Plaintiff argues justice requires allowing him to add Six Flags Theme Parks Inc. as a Defendant. Plaintiff points first to the El Toro Standard Operating Procedures manual it obtained in discovery from Defendants, a manual stating that “[t]he information contained herein is proprietary and is owned in its’ (sic) entirety by Six Flags, Inc. This manual is to be used exclusively by authorized associates of Six Flags Theme Parks, Inc….” See Pl. Br. in Sup. of Mot., ECF No. 56 at p.3 (quoting El Toro Standard Operating Procedures, at ECF No. 56, Exhibit A) (filed under seal)). Plaintiff further points to the deposition of Jason Freeman, who testified as Defendants’ corporate designee pursuant to Fed.R.Civ.P. 30(b). Id. at pp.3-9. Plaintiff contends Mr. Freeman testified that Six Flags Inc. is not in existence and “was the company that was used prior to our bankruptcy.” Id. at p.4 (quoting Freeman Dep. at p.20:22-23). Mr. Freeman further testified, Plaintiff says, that Six Flags Theme Parks Inc., which employs him, is the parent company of Six Flags Great Adventure LLC, and that he is an officer in both entities. Id. at pp.3-4 (citing Freeman Dep. at p.20:20-25). Plaintiff contends Mr. Freeman testified that as Corporate Vice-President of Security, Safety, Health and Environmental at Six Flags Entertainment Corp., though his employment by Six Flags Theme Parks Inc., one of his jobs is to provide oversight and guidance to parks including Six Flags Great Adventure LLC. Id. at p.5 (citing Freeman Dep. at p.90:12-18). In that function, Plaintiff contends, Mr. Freeman testified that his duties include helping to create, implement and promulgate safety policies. Id. at p.6 (citing Freeman Dep. at p.91:24-25, 92:1-10). Plaintiff contends Mr. Freeman testified that one such policy that was changed was to make the no-phone policy of the adjacent Kingda Ka ride also applicable to El Toro. Id. at p.9 (citing Freeman Dep. at p.94:13-25, 95:1-3).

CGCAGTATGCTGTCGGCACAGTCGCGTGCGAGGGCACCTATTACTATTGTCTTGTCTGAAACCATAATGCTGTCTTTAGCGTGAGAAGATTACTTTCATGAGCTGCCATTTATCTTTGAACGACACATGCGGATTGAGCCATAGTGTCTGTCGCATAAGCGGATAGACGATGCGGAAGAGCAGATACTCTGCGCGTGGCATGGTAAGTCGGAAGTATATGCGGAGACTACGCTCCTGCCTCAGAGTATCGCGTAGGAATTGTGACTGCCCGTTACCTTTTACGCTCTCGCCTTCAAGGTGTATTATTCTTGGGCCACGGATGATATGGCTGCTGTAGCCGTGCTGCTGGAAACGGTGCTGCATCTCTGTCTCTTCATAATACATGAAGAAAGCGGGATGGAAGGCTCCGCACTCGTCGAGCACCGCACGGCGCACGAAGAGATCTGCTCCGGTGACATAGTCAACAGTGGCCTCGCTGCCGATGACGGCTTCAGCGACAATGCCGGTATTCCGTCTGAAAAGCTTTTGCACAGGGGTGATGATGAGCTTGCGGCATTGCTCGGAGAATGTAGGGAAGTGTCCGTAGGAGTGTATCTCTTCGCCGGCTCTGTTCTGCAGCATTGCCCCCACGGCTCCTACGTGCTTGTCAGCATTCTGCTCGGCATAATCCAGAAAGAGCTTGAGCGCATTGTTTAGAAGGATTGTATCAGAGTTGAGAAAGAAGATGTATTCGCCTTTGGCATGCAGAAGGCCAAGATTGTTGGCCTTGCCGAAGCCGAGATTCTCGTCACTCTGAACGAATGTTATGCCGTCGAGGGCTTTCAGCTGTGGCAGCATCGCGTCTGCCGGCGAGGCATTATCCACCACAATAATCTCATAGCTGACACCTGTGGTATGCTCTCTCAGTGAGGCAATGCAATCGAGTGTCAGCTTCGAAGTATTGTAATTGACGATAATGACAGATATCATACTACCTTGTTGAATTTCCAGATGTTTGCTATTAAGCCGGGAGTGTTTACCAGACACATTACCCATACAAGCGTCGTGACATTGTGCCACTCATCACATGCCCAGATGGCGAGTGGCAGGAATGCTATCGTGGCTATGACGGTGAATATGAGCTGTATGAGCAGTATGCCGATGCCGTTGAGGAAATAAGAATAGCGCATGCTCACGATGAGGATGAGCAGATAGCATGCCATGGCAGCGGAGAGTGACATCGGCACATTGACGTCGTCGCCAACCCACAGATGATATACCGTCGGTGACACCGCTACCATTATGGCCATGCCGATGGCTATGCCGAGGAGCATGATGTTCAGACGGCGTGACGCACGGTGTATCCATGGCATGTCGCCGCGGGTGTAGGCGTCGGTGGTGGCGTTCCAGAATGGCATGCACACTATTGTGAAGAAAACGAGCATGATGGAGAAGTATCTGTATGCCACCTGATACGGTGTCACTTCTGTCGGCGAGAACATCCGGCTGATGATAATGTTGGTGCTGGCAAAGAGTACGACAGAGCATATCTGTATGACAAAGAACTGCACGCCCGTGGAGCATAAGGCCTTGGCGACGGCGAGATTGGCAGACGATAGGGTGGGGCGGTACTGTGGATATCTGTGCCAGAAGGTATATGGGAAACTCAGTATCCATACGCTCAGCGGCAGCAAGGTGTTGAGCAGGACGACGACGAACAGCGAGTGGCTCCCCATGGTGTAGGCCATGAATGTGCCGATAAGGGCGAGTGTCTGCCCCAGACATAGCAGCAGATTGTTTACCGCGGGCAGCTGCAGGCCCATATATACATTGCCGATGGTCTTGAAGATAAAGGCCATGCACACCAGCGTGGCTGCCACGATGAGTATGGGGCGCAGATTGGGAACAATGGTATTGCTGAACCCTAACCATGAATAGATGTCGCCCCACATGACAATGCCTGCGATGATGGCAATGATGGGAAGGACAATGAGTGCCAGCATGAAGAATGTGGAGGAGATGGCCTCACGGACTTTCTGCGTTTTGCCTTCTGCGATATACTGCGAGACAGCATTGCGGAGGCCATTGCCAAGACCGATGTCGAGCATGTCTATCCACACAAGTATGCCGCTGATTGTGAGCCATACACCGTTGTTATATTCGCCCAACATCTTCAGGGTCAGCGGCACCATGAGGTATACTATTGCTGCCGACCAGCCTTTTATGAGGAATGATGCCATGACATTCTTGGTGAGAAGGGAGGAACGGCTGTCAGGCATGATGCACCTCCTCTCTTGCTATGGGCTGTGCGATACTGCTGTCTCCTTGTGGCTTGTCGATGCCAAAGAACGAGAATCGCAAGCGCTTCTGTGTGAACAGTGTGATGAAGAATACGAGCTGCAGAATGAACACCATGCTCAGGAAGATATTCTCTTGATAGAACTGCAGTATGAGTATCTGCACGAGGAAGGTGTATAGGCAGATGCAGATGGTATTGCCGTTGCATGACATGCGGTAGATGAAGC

Plaintiff contends the manual provided in discovery and the testimony of Mr. Freeman show that Six Flags Theme Parks Inc. “together with defendants, created, implemented and promulgated the policies and procedures including cell phone policy at the park where plaintiff was blinded.” Id. at p.10. Plaintiff says this demonstrates that the purpose of the instant motion is not “undue delay, bad faith or dilatory motive” but solely prompted by the information it obtained from Defendants in discovery. Id. Furthermore, Plaintiff says, “defendants will not be prejudiced as a result of adding this entity at this junction of the litigation.” Id.